How Auction Houses Select Artworks for Their Sales
View of the sales room at Phillips on December 7, 2020. Photo by Haydon Perrior. Courtesy of Thomas De Cruz Media.
After a year of tenuous schedules and virtual social gatherings, auctions are one of the few aspects of the art industry that have emerged relatively sure-footed. Though greatly altered in both form and frequency compared to years past, auctions have maintained their proportionate importance to the art market at large, with auction houses around the world engaging in a wide variety of online, in-person, and hybrid sales to keep collectors actively bidding.
While this sudden and unprecedented shift online has added a good deal of transparency to market transactions, with many houses opting to publish their prices as a way to build collector trust, many mysteries still abound in the salesrooms. One particular point of intrigue is how auction houses decide which works go into a particular sale.
According to Amanda Lo Iacono, Phillips’s 20th-century head of auction and evening sales, there’s not much in the way of hard-and-fast rules when it comes to auction curation. Most of the time, the decisions that go into building any given sale arise from a temperature check of the market, with the auction house gauging collector preferences from the house’s previous sale, curatorial conversations, upcoming institutional shows, and important potential consignments in order to start sculpting the next season’s sales. She described the process as “additive,” with the firm both accepting and seeking out consignments in order to build a sale with the right variety of works and contextual consistency.
Lo Iacono pointed to the firm’s fall 2018 New York 20th-century sale as an example of this considered approach to category curation. What might, at first glance, appeared to have been an unrelated selection of works, the sale threaded together art historical conversations, with two works by Joan Miró and Alexander Calder illustrating the pair’s friendship and artistic dialogue, along with reflections on concurrent institutional happenings via a number of Bruce Nauman works coinciding with a retrospective of the artist’s work at MoMA.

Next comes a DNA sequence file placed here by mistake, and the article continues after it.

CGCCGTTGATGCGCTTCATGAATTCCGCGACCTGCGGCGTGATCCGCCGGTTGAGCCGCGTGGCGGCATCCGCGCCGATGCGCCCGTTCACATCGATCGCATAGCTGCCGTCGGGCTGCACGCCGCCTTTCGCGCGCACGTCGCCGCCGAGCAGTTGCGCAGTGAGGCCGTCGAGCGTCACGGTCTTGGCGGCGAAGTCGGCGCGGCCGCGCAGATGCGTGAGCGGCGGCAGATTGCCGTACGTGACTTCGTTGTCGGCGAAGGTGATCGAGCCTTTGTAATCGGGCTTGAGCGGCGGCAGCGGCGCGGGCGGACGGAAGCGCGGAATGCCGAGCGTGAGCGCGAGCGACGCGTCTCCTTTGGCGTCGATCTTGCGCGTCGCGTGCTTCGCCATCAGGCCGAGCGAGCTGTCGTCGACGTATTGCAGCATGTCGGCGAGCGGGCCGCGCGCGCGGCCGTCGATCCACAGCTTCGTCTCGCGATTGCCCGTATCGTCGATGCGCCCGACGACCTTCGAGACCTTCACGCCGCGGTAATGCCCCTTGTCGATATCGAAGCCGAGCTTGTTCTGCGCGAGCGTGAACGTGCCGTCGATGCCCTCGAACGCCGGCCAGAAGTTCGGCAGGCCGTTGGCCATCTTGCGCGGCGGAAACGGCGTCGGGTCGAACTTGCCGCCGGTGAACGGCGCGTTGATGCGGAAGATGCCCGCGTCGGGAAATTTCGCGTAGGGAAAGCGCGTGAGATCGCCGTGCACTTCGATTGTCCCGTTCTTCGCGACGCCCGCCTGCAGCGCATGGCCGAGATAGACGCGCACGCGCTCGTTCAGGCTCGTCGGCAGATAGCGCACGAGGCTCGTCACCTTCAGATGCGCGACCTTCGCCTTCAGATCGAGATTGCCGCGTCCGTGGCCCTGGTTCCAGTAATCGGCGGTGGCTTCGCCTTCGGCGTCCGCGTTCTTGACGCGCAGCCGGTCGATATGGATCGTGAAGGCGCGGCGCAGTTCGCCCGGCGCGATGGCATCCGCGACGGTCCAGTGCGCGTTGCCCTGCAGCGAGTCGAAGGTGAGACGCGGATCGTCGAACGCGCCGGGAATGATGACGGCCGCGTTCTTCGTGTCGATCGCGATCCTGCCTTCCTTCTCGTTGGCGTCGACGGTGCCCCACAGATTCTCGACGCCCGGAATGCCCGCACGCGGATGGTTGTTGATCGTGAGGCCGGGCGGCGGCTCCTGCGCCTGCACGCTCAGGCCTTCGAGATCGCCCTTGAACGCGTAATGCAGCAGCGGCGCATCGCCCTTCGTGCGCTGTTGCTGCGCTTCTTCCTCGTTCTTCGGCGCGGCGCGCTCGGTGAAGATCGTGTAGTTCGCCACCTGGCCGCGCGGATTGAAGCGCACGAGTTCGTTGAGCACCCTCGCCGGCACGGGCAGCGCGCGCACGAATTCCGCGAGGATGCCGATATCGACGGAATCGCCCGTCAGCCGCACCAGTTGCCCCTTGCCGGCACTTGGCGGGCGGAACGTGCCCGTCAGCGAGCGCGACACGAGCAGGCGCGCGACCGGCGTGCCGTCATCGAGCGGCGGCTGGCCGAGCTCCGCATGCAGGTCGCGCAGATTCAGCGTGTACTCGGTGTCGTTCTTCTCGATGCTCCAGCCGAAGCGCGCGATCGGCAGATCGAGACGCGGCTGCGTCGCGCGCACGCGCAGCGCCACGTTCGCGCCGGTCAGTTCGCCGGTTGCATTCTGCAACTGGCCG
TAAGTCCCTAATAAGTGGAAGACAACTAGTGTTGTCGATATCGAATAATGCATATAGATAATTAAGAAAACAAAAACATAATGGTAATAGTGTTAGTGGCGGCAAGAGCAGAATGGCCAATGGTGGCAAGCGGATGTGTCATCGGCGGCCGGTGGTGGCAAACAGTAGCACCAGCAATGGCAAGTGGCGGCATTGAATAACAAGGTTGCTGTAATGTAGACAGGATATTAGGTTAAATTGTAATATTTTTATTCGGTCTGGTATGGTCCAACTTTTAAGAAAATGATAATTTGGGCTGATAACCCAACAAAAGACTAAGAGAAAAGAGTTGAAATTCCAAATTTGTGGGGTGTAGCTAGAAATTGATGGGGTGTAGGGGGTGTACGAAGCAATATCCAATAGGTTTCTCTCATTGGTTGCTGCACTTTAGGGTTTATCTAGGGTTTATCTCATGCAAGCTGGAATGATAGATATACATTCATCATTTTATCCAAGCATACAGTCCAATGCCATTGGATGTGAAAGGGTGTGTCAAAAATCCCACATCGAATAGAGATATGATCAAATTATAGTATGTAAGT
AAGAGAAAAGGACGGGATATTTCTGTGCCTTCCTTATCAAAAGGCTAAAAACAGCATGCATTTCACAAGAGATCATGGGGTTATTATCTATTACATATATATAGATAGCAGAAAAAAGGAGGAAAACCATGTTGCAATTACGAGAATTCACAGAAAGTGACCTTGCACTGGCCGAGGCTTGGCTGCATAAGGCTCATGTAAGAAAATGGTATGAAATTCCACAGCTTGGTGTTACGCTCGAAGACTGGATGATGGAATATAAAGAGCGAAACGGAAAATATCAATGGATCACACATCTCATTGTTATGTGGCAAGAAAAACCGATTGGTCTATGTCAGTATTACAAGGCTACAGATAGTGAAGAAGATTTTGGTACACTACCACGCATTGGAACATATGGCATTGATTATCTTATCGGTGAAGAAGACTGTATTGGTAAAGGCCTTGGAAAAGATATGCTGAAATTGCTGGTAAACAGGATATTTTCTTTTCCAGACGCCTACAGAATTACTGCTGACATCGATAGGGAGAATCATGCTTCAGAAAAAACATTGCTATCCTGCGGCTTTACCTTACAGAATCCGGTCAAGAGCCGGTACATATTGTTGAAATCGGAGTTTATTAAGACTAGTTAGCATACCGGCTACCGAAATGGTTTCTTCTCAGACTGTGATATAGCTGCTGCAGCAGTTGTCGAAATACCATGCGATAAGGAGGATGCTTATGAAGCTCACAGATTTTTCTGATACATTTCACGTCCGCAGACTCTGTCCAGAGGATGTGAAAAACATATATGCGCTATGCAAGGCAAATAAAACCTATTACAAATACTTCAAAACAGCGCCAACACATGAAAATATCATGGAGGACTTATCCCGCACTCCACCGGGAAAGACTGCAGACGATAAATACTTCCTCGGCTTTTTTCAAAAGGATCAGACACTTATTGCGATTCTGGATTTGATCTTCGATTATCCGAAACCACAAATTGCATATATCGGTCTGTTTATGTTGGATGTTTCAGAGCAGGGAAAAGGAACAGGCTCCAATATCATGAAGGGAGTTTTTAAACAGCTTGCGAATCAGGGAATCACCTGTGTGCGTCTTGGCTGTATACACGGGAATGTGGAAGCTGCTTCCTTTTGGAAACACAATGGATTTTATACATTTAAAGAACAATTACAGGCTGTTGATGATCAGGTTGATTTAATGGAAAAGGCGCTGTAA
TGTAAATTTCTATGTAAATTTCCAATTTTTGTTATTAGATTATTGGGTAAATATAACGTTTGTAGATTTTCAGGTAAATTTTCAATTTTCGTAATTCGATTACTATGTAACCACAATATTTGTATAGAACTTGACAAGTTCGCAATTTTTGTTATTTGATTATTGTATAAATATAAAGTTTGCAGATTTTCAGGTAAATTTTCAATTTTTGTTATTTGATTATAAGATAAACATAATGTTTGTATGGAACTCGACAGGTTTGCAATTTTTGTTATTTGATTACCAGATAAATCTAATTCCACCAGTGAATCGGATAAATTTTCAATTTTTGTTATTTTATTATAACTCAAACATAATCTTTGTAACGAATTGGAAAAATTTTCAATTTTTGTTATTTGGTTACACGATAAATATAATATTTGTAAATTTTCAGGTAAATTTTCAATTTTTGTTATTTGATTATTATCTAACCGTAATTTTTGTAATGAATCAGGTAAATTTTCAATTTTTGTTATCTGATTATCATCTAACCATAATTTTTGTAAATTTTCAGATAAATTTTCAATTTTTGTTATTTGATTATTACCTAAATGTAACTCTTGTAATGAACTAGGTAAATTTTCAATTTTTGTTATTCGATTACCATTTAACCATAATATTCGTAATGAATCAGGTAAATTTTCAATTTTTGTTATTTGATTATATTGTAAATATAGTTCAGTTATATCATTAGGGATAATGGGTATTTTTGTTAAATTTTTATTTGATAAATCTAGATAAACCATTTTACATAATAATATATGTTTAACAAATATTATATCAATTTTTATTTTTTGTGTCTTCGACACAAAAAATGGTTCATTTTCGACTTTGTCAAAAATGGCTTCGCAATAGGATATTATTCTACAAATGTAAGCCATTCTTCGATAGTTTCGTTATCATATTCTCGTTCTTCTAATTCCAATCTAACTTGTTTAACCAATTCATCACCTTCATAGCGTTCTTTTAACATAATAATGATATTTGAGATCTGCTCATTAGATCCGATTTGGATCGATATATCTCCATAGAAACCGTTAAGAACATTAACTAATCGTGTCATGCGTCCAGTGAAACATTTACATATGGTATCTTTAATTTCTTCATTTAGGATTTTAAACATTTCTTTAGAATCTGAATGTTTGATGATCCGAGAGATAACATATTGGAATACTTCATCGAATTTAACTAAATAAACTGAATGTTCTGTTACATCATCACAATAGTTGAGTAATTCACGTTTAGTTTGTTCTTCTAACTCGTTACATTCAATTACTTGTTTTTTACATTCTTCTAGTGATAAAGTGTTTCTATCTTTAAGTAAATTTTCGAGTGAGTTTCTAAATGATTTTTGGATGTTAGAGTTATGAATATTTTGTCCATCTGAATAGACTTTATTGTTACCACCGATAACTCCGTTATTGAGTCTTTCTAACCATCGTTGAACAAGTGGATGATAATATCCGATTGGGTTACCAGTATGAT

Ralph Taylor, Bonhams’s global head of post-war and contemporary art, described a similar process for building the house’s auctions. “Unless it is tied to an exhibition programme, generally themes arise from an early consignment around which we might wish to build a sale,” Taylor explained. “If you have a great work by Frank Auerbach, for example, then it’s easier to build a section of London school artists.” Taylor also echoed Lo Iacono’s point that curation may coalesce around a particularly outstanding result from a previous auction, pointing out that Bonhams’s forthcoming Surrealist sale “The Mind’s Eye” is predicated upon the £8.1 million sale of Salvador Dalí’s Couple aux têtes pleines de nuages (1937) in October 2020.
Both Taylor and Lo Iacono said their firms generally limit the size of their category auctions to a maximum of 40 to 50 lots—the better “tell a coherent story,” according to Taylor. Both auction houses also have the same approximate time frame for building sales. “The planning for the next sale usually starts the day after the previous one closes,” said Lo Iacono. Over the course of six months, curators and specialists will build the sale from the ground up. By three months out, said Lo Iacono, the sale has begun to more concretely take shape, and at six weeks out, marketing materials are sent to collectors, more or less finalizing the shape and size of the sale.
Of course, while high-level curation is important, there is still the technical matter of how individual works end up in a sale. The process by which a consigned work becomes an auction lot requires a dance of negotiation and collaboration between consignor and auction house. Dana Prussian, an art services specialist at Bank of America, described the consigning process as one of weighing proposals.
“We’ll request proposals from multiple auction houses and bring them to the table,” Prussian said. “They all come with a different financial package and a different level of how aggressive they’re willing to go. They will all come with a different marketing strategy and different sales strategies.”
Prussian said that if a client’s consignment has the potential to be a high-value item at an evening or marquee sale, then those negotiations become more detail-oriented. “If a lot is suited for an evening sale, we’ll go in and ask how we can curate this further,” she said. “How can we make this the single-owner sale that kicks off the marquee evening sale? Or is it a matter of making sure the lots are highlighted on the cover of the digital sales catalog?”
For auction houses, Taylor described the consignment bidding process as ranging from strategic to strictly monetary. “Generally speaking, consignors are most keen to know the value of their works,” Taylor said. “That’s a given. Where it gets interesting is when they’re also sensitive to the manner in which a work will be presented for sale and if the legacy of their ownership is important. If it’s just a matter of selling it for the highest price, then it’s a shoot-out between the auction houses. However, if the work was bought from the artist or inherited from a much-loved parent or requires delicate handling in any way, then the level of celebration is important.”
Given the tumultuous changes wrought by the pandemic, one might expect that auction curation might have changed to an equal degree. But according to Lo Iacono, that’s not the case. “The actual process of curation itself hasn’t changed much at all,” she said, discounting any notion that online bidding might diminish the importance of context and cohesiveness in a sale. As virtual auctioneering remains the standard for the immediate future, the importance of curating auctions hasn’t wavered.